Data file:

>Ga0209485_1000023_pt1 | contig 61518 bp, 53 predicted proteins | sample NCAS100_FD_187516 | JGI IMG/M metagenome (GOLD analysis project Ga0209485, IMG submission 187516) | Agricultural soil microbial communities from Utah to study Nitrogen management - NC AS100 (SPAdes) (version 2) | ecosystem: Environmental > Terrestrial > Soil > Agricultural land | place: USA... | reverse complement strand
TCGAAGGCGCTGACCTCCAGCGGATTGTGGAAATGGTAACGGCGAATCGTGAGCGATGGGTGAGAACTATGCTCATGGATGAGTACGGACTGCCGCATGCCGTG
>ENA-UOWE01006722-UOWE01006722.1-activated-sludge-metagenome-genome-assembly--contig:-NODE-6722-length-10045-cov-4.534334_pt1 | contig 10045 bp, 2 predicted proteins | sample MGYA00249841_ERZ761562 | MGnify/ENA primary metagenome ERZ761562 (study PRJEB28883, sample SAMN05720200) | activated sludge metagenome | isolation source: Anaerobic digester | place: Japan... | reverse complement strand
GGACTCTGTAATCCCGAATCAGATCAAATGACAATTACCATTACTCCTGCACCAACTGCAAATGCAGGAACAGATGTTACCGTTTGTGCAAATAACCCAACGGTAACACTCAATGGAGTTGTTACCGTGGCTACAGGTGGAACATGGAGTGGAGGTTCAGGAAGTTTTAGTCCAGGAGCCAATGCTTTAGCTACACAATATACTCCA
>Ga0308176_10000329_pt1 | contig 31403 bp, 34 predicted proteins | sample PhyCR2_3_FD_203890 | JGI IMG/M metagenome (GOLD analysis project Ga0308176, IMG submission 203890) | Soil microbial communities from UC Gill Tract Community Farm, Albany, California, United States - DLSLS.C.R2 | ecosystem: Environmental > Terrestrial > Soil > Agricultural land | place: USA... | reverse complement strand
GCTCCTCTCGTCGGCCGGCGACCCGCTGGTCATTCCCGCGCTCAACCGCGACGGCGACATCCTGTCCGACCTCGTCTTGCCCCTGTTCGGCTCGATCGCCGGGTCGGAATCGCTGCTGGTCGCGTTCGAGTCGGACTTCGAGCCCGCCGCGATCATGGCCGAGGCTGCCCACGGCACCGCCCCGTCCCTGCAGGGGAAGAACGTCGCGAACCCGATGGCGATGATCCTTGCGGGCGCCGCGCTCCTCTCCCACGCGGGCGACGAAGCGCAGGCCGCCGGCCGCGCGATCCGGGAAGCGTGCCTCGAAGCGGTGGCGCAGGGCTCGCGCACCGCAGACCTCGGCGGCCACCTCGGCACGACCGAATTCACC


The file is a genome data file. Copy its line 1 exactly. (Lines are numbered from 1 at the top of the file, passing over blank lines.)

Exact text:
>Ga0209485_1000023_pt1 | contig 61518 bp, 53 predicted proteins | sample NCAS100_FD_187516 | JGI IMG/M metagenome (GOLD analysis project Ga0209485, IMG submission 187516) | Agricultural soil microbial communities from Utah to study Nitrogen management - NC AS100 (SPAdes) (version 2) | ecosystem: Environmental > Terrestrial > Soil > Agricultural land | place: USA... | reverse complement strand